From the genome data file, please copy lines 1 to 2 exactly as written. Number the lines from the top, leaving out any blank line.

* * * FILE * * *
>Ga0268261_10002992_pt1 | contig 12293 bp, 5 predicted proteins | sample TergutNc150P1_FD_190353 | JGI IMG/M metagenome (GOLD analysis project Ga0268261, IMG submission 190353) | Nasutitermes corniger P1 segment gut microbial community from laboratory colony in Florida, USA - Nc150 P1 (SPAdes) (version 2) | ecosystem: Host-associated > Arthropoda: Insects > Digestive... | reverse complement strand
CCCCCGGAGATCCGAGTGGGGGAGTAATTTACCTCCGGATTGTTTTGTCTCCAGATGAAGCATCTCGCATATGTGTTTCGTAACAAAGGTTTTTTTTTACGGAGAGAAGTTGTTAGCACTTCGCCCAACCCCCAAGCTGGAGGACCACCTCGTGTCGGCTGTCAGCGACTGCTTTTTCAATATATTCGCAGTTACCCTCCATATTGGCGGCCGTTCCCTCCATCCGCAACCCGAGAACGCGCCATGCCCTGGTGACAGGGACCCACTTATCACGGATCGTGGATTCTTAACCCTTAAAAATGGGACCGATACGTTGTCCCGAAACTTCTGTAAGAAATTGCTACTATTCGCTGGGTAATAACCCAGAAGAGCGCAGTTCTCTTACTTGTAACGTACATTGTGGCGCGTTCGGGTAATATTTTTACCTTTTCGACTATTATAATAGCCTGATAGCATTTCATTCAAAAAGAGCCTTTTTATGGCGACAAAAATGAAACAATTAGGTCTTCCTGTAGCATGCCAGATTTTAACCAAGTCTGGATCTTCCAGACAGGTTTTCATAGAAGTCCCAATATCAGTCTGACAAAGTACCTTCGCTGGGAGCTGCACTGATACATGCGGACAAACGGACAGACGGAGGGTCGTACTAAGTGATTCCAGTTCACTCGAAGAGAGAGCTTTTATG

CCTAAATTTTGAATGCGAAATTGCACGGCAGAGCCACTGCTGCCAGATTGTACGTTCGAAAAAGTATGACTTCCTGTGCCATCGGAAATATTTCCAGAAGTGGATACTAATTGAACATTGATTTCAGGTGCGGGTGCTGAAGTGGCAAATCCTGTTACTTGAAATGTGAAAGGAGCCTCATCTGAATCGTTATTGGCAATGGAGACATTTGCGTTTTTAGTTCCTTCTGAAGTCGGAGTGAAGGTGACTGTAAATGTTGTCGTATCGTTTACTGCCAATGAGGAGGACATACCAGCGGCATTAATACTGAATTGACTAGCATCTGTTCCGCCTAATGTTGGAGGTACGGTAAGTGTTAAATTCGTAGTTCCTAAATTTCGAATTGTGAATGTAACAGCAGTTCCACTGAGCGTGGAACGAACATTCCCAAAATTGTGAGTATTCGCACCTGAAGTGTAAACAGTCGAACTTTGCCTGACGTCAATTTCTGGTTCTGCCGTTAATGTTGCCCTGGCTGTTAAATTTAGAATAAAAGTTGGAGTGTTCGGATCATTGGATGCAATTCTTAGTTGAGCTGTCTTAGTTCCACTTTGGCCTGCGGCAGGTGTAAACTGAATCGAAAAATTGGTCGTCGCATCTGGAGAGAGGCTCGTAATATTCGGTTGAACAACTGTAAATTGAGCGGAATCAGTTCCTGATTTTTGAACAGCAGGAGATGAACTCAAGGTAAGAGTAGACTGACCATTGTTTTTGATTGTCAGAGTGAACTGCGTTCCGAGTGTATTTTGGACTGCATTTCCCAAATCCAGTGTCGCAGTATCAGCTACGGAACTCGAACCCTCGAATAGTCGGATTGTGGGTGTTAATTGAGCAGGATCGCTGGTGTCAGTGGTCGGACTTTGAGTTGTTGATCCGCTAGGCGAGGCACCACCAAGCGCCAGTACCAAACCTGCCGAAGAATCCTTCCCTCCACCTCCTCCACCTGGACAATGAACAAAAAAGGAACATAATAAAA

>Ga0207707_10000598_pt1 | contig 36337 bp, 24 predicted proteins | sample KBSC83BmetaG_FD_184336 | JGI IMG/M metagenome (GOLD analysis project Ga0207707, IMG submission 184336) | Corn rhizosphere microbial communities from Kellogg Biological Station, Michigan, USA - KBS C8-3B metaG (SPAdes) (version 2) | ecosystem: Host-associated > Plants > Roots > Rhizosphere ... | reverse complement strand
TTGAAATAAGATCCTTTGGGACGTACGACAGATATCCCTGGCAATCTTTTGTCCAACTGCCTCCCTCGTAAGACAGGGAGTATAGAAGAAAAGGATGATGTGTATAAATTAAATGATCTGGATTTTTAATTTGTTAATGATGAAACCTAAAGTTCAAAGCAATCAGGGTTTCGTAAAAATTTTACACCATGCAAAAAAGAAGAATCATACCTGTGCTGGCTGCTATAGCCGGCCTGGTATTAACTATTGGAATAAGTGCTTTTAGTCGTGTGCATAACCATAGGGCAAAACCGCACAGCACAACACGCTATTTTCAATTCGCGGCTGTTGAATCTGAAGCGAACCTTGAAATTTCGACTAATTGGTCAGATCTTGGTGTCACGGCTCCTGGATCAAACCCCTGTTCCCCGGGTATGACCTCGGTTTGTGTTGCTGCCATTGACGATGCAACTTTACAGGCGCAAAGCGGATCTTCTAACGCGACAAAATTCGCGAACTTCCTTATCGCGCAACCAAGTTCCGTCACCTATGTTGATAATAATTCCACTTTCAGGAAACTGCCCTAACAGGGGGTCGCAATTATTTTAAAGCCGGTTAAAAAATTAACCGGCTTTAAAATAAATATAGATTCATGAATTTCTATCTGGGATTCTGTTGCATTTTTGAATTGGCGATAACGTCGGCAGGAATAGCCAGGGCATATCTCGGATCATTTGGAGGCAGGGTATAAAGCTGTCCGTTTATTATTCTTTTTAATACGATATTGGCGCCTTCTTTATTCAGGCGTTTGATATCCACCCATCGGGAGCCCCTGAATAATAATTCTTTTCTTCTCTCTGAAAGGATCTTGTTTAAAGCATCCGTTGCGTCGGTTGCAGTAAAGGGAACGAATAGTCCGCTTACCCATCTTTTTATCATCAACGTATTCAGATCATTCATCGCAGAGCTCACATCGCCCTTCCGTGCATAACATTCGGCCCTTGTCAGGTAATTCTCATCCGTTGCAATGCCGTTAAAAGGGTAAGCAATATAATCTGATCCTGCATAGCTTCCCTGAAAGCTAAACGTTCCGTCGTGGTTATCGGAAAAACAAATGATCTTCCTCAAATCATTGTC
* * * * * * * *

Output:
>Ga0268261_10002992_pt1 | contig 12293 bp, 5 predicted proteins | sample TergutNc150P1_FD_190353 | JGI IMG/M metagenome (GOLD analysis project Ga0268261, IMG submission 190353) | Nasutitermes corniger P1 segment gut microbial community from laboratory colony in Florida, USA - Nc150 P1 (SPAdes) (version 2) | ecosystem: Host-associated > Arthropoda: Insects > Digestive... | reverse complement strand
CCCCCGGAGATCCGAGTGGGGGAGTAATTTACCTCCGGATTGTTTTGTCTCCAGATGAAGCATCTCGCATATGTGTTTCGTAACAAAGGTTTTTTTTTACGGAGAGAAGTTGTTAGCACTTCGCCCAACCCCCAAGCTGGAGGACCACCTCGTGTCGGCTGTCAGCGACTGCTTTTTCAATATATTCGCAGTTACCCTCCATATTGGCGGCCGTTCCCTCCATCCGCAACCCGAGAACGCGCCATGCCCTGGTGACAGGGACCCACTTATCACGGATCGTGGATTCTTAACCCTTAAAAATGGGACCGATACGTTGTCCCGAAACTTCTGTAAGAAATTGCTACTATTCGCTGGGTAATAACCCAGAAGAGCGCAGTTCTCTTACTTGTAACGTACATTGTGGCGCGTTCGGGTAATATTTTTACCTTTTCGACTATTATAATAGCCTGATAGCATTTCATTCAAAAAGAGCCTTTTTATGGCGACAAAAATGAAACAATTAGGTCTTCCTGTAGCATGCCAGATTTTAACCAAGTCTGGATCTTCCAGACAGGTTTTCATAGAAGTCCCAATATCAGTCTGACAAAGTACCTTCGCTGGGAGCTGCACTGATACATGCGGACAAACGGACAGACGGAGGGTCGTACTAAGTGATTCCAGTTCACTCGAAGAGAGAGCTTTTATG